Last week I had the privilege of photographing a Community Action Poverty Simulation (CAPS) at Decatur High School where my son goes to school. This simulation provided the freshman class the opportunity to experience the day-to-day realities of living with a shortage of money and an abundance of stress. The students cycled through three different activities. The first group I photographed was packaging bags that contained rice, vitamins, dehydrated vegetables and soy. In just under two hours, 100 students had packaged and boxed 18,000 food packets. These boxes were slated to be shipped overseas. The second group of students I photographed were “role-playing the lives of low-income families, from single parents trying to care for their children to senior citizens trying to maintain their self sufficiency on Social Security. The task of each family was to provide food, shelter and other basic necessities during the simulation while interacting with various community resources staffed by low-income volunteers.” http://www.communityaction.org/poverty%20simulation.aspx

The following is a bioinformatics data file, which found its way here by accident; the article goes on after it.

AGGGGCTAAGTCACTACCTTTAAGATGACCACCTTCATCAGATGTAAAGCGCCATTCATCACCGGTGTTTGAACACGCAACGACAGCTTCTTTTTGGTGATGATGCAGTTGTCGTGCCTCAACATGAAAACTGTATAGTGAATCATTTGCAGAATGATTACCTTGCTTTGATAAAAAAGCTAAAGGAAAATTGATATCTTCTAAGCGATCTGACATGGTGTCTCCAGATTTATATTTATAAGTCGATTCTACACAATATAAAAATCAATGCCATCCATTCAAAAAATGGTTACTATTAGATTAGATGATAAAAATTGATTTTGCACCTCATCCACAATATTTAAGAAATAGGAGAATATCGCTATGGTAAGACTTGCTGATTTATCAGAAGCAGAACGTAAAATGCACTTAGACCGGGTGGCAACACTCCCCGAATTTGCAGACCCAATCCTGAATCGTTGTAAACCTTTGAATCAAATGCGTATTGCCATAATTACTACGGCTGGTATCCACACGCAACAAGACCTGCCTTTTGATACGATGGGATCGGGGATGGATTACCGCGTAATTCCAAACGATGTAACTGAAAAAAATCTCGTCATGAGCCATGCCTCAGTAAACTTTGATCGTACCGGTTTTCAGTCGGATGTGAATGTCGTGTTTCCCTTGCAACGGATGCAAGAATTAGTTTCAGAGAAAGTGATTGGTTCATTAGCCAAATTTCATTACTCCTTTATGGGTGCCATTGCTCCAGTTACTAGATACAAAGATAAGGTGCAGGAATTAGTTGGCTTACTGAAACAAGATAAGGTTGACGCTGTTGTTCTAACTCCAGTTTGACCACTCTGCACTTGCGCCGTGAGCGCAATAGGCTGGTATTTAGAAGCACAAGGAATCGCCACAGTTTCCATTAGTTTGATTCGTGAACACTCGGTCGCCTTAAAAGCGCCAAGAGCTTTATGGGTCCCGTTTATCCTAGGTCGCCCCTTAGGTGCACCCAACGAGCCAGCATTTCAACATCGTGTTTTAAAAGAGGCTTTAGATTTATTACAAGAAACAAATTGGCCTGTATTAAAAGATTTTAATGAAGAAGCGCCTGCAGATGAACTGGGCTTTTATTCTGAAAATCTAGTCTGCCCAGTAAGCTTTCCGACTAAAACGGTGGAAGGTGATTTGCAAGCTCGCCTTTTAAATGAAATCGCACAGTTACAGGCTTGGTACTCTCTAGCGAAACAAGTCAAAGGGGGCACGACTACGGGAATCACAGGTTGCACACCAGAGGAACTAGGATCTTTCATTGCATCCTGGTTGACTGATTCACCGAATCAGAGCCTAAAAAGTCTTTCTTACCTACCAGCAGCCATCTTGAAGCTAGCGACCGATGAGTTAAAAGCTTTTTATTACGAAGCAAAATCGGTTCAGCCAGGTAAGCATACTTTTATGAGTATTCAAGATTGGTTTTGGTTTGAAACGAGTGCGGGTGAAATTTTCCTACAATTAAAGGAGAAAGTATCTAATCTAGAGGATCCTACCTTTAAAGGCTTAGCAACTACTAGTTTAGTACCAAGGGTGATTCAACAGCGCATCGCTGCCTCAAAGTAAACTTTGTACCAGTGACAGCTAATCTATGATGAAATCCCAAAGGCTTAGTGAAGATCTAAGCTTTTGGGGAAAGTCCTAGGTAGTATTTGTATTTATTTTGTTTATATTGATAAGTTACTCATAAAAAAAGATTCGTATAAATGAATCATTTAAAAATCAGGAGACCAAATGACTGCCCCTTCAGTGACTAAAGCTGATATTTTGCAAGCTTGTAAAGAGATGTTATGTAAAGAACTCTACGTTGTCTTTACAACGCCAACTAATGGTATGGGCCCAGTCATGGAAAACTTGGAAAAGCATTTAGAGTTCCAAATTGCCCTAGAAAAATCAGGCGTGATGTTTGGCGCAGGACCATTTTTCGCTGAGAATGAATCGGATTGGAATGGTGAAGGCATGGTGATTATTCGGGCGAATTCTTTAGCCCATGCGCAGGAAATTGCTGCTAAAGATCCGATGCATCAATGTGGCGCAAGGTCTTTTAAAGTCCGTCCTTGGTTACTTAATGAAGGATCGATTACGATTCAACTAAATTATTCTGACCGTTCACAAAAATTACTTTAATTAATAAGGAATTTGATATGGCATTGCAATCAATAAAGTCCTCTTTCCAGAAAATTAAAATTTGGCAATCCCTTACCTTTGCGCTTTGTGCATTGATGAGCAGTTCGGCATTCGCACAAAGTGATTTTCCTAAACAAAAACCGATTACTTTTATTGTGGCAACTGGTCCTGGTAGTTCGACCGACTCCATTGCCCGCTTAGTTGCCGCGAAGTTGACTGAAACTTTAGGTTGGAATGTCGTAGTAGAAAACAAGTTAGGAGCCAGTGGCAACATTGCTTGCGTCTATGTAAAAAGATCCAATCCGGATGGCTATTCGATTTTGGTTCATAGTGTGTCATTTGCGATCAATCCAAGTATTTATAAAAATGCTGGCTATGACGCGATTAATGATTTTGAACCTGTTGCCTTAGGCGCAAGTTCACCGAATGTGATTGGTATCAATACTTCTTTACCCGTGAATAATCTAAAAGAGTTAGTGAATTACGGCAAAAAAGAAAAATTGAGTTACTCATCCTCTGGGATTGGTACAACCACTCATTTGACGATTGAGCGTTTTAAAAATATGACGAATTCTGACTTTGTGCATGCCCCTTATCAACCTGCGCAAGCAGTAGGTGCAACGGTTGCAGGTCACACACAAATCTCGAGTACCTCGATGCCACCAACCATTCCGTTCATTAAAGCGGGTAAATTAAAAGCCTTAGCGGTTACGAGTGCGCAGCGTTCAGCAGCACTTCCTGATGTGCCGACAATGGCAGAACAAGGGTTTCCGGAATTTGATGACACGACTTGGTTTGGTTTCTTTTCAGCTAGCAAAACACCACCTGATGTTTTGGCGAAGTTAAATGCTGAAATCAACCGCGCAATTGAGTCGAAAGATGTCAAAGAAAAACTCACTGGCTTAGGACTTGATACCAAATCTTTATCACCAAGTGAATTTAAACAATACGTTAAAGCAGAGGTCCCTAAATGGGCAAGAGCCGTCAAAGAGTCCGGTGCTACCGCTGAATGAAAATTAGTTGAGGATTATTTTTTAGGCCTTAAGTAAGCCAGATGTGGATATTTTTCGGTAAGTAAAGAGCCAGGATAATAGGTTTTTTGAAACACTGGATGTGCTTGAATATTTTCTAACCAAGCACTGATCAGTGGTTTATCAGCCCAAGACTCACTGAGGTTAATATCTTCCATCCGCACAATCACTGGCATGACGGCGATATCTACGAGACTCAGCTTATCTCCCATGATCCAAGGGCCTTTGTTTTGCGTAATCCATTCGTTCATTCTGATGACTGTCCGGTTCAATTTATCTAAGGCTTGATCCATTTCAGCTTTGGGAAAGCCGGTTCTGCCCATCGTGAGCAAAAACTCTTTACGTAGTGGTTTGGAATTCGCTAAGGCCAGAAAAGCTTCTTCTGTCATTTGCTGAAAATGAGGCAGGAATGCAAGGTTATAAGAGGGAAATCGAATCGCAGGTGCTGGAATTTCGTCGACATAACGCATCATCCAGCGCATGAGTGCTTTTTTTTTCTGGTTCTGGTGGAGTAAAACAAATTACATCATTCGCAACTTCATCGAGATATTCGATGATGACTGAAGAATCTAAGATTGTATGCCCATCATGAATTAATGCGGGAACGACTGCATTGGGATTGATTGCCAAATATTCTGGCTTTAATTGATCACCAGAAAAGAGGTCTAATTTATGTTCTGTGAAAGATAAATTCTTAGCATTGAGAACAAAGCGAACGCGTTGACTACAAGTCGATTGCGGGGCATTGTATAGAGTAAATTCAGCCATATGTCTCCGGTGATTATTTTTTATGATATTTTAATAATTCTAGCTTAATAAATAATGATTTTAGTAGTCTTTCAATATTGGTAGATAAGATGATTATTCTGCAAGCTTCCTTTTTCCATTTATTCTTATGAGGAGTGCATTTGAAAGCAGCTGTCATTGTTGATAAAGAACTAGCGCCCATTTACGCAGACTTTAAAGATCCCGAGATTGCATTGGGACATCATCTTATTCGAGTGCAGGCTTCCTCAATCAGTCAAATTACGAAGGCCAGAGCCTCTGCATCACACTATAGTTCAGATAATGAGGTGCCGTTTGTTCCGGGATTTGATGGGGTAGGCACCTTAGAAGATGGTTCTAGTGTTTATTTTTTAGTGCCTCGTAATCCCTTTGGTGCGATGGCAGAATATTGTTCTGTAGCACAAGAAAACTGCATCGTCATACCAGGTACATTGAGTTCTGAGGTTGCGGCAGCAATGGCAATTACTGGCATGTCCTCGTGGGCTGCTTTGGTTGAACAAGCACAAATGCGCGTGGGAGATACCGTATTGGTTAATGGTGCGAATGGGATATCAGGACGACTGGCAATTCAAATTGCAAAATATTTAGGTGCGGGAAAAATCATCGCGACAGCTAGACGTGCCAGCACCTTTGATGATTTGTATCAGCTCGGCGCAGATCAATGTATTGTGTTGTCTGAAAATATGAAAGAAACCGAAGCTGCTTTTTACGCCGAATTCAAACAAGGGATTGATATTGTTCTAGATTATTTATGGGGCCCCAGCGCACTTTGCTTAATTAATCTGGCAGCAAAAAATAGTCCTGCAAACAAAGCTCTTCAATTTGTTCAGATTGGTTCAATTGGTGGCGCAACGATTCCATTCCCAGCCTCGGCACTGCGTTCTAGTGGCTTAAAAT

Ms. Smith told me that she was role-playing an 78-year-old widow with severe arthritis. She said she was good at managing her money and that after paying off her bills she had $140.00 to spare at the end of the month.This student mentioned that it was interesting to watch how the simulation progressed. The participants experienced a typical month living in poverty in the 2 hour simulation. At the beginning the participants were moving slowly and did not appear concerned but after some time they were scrambling to secure the services and assistance they needed. The tension in the room was palpable by the time I arrived.